We?re about to ?enjoy? a quadrennial tradition. Yes, it?s political convention season.
These gatherings are all political theater, of course. The candidates were selected months ago, and the speeches they?ll give will be approved by focus groups and filled with poll-tested buzzwords. But, for the most part, that?s all right. After all, everyone recognizes the conventions for what they are: Harmless displays of politics.
Still, that?s not to say that all politics are harmless. In fact, we?re seeing an acceleration of partisan politics in Washington -- and it?s a trend that may endanger us.
Because of partisan politics, the Bush administration hasn?t nominated a successor to George Tenet, who stepped down recently as head of the Central Intelligence Agency. We all know we need to shake up the CIA and generate better intelligence, as the final report of the 9/11 commission makes clear. We were plagued by bad intelligence and, as the commission put it, a ?lack of imagination? before 9/11 and in the run-up to the War in Iraq.
So we need a strong, competent CIA director. And we need one quickly. Tenet?s resignation gives us the perfect chance to appoint that person.
The White House apparently planned to nominate Rep. Porter Goss, a Florida Republican, for the position. Goss seems well qualified. A former CIA officer, he chairs the House Permanent Select Committee on Intelligence. He?s frequently criticized the CIA, and since 9/11 he?s worked to improve American intelligence-gathering techniques. Plus, as a lawmaker, he could be expected to cruise through the nomination process.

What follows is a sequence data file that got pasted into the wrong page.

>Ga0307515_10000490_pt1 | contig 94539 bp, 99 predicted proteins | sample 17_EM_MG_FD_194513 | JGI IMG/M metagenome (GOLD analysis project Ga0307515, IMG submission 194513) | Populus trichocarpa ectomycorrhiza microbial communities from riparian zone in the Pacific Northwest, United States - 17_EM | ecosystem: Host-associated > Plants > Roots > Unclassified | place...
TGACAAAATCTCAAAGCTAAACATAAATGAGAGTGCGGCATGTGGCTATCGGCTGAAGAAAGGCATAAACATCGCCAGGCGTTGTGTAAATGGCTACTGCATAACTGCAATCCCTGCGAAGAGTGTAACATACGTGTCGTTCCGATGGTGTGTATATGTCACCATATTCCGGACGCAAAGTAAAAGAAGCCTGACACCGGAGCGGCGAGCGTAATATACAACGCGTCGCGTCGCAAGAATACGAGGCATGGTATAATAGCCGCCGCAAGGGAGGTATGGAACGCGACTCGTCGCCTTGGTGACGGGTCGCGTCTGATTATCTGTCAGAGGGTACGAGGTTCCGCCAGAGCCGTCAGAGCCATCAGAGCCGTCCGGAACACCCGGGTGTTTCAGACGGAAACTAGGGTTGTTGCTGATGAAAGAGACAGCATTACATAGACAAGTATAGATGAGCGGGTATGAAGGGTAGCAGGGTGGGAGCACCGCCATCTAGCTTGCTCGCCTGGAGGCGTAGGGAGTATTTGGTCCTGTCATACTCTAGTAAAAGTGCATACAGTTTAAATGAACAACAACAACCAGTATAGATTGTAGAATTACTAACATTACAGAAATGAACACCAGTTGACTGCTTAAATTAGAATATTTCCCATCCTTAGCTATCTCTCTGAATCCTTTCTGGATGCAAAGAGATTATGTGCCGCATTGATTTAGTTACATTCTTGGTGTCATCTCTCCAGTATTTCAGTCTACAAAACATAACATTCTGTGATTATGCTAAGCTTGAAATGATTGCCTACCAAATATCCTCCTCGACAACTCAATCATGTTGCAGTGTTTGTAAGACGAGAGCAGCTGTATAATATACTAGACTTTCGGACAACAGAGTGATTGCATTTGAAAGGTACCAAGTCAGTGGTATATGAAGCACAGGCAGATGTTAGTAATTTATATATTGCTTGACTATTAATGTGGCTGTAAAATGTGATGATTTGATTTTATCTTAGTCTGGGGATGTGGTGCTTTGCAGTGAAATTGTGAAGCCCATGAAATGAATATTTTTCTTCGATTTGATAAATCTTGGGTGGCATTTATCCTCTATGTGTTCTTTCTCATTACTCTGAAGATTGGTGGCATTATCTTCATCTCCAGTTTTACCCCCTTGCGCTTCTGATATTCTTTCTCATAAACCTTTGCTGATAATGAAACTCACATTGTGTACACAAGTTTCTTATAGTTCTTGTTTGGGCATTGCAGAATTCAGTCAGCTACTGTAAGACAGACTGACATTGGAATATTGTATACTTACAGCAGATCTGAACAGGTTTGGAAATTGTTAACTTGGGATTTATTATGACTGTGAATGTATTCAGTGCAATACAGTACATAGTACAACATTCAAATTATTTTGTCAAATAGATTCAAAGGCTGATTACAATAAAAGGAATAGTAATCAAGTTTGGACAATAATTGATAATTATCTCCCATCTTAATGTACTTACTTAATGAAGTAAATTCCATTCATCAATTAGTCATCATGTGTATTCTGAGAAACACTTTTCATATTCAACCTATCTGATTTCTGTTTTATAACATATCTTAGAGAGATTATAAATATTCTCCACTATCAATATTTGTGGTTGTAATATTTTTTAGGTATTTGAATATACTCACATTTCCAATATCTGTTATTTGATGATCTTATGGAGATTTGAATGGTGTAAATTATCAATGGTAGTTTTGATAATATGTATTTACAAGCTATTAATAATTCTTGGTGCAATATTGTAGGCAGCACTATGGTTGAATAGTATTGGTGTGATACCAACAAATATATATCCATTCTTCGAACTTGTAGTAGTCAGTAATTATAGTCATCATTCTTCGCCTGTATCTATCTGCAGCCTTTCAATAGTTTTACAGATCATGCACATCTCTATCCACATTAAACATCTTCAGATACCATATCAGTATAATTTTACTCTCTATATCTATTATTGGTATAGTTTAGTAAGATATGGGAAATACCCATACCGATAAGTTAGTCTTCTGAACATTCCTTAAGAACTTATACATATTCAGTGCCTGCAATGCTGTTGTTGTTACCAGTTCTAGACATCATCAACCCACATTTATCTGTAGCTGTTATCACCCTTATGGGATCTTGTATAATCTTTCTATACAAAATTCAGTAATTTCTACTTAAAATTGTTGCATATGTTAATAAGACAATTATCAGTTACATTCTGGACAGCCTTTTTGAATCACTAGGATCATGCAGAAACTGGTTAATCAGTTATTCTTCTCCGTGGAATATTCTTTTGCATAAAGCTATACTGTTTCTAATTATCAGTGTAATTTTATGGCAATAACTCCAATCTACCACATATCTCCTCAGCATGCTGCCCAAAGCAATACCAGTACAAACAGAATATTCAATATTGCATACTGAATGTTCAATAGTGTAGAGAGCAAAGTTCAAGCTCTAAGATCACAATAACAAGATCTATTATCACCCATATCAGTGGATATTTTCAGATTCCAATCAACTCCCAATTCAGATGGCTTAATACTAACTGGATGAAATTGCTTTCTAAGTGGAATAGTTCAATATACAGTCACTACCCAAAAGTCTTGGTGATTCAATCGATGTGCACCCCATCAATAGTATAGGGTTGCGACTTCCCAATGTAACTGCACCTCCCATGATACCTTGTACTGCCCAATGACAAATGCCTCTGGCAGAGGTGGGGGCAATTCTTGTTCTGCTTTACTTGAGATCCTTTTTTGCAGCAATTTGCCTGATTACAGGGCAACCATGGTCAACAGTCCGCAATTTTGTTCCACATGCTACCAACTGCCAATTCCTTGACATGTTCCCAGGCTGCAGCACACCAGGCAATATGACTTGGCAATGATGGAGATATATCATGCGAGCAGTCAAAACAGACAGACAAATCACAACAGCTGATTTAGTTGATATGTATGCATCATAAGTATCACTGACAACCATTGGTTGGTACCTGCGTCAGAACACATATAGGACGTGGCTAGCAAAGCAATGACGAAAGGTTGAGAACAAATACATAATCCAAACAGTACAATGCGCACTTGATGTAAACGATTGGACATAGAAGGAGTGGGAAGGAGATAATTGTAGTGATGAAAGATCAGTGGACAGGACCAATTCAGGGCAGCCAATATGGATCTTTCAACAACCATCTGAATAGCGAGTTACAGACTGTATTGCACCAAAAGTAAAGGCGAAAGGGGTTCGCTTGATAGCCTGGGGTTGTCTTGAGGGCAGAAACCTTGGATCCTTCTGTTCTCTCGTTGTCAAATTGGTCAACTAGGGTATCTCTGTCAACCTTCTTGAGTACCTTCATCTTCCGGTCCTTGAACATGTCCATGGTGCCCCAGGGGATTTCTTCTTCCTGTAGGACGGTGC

Not so fast. According to The Washington Post, the administration declined to nominate Goss because senior Democrats consider him too partisan. In fact, the newspaper reports, the president may wait until after the election to name Tenet?s successor, since ?Democrats threatened to turn a confirmation hearing for Goss or any other nominee they consider too partisan into a review of the Bush administration?s prewar case for ousting Iraqi President Saddam Hussein.?
So reforming the CIA may have to wait until November, at the earliest. And if President Bush loses, we?d have to wait until John Kerry takes office to get a new CIA director. That could mean January.
Imagine that. Up to six months, or more, without an intelligence chief, even as our country remains at risk of a terrorist attack.
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